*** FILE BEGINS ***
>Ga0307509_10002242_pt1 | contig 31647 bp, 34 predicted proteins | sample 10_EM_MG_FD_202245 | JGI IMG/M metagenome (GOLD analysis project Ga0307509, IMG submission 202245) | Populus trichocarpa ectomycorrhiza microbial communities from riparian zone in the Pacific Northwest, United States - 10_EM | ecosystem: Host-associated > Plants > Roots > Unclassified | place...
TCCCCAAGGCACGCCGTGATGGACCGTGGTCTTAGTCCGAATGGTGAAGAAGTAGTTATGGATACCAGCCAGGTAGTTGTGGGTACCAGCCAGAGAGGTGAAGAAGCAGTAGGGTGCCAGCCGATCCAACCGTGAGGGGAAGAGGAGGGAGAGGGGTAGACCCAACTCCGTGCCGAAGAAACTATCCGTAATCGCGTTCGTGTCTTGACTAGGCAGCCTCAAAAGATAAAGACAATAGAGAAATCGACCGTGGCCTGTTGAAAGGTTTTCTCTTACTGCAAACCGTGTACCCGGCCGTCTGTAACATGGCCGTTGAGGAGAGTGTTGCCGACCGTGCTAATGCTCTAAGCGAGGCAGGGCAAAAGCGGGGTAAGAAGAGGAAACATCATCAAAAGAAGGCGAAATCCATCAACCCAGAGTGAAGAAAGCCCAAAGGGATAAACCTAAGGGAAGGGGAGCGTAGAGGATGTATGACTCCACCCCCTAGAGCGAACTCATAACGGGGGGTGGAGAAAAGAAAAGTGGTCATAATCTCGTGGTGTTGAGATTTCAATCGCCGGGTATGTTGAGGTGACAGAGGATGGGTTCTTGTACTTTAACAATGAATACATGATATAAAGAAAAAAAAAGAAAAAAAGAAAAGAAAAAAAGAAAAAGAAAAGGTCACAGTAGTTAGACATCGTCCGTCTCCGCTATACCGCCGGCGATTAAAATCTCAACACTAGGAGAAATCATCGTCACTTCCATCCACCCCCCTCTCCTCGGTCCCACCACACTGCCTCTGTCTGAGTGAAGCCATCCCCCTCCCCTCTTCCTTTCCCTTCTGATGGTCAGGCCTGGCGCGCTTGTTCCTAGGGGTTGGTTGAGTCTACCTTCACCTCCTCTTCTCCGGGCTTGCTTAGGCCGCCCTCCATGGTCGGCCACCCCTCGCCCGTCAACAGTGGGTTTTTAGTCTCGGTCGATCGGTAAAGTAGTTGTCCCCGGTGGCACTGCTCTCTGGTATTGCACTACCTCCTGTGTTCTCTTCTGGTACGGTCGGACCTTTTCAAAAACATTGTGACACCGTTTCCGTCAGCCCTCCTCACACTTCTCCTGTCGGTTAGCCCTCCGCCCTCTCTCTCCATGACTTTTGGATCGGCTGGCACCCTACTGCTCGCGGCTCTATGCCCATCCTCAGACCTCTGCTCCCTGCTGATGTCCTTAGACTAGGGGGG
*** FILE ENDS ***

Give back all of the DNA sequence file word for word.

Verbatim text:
>Ga0307509_10002242_pt1 | contig 31647 bp, 34 predicted proteins | sample 10_EM_MG_FD_202245 | JGI IMG/M metagenome (GOLD analysis project Ga0307509, IMG submission 202245) | Populus trichocarpa ectomycorrhiza microbial communities from riparian zone in the Pacific Northwest, United States - 10_EM | ecosystem: Host-associated > Plants > Roots > Unclassified | place...
TCCCCAAGGCACGCCGTGATGGACCGTGGTCTTAGTCCGAATGGTGAAGAAGTAGTTATGGATACCAGCCAGGTAGTTGTGGGTACCAGCCAGAGAGGTGAAGAAGCAGTAGGGTGCCAGCCGATCCAACCGTGAGGGGAAGAGGAGGGAGAGGGGTAGACCCAACTCCGTGCCGAAGAAACTATCCGTAATCGCGTTCGTGTCTTGACTAGGCAGCCTCAAAAGATAAAGACAATAGAGAAATCGACCGTGGCCTGTTGAAAGGTTTTCTCTTACTGCAAACCGTGTACCCGGCCGTCTGTAACATGGCCGTTGAGGAGAGTGTTGCCGACCGTGCTAATGCTCTAAGCGAGGCAGGGCAAAAGCGGGGTAAGAAGAGGAAACATCATCAAAAGAAGGCGAAATCCATCAACCCAGAGTGAAGAAAGCCCAAAGGGATAAACCTAAGGGAAGGGGAGCGTAGAGGATGTATGACTCCACCCCCTAGAGCGAACTCATAACGGGGGGTGGAGAAAAGAAAAGTGGTCATAATCTCGTGGTGTTGAGATTTCAATCGCCGGGTATGTTGAGGTGACAGAGGATGGGTTCTTGTACTTTAACAATGAATACATGATATAAAGAAAAAAAAAGAAAAAAAGAAAAGAAAAAAAGAAAAAGAAAAGGTCACAGTAGTTAGACATCGTCCGTCTCCGCTATACCGCCGGCGATTAAAATCTCAACACTAGGAGAAATCATCGTCACTTCCATCCACCCCCCTCTCCTCGGTCCCACCACACTGCCTCTGTCTGAGTGAAGCCATCCCCCTCCCCTCTTCCTTTCCCTTCTGATGGTCAGGCCTGGCGCGCTTGTTCCTAGGGGTTGGTTGAGTCTACCTTCACCTCCTCTTCTCCGGGCTTGCTTAGGCCGCCCTCCATGGTCGGCCACCCCTCGCCCGTCAACAGTGGGTTTTTAGTCTCGGTCGATCGGTAAAGTAGTTGTCCCCGGTGGCACTGCTCTCTGGTATTGCACTACCTCCTGTGTTCTCTTCTGGTACGGTCGGACCTTTTCAAAAACATTGTGACACCGTTTCCGTCAGCCCTCCTCACACTTCTCCTGTCGGTTAGCCCTCCGCCCTCTCTCTCCATGACTTTTGGATCGGCTGGCACCCTACTGCTCGCGGCTCTATGCCCATCCTCAGACCTCTGCTCCCTGCTGATGTCCTTAGACTAGGGGGG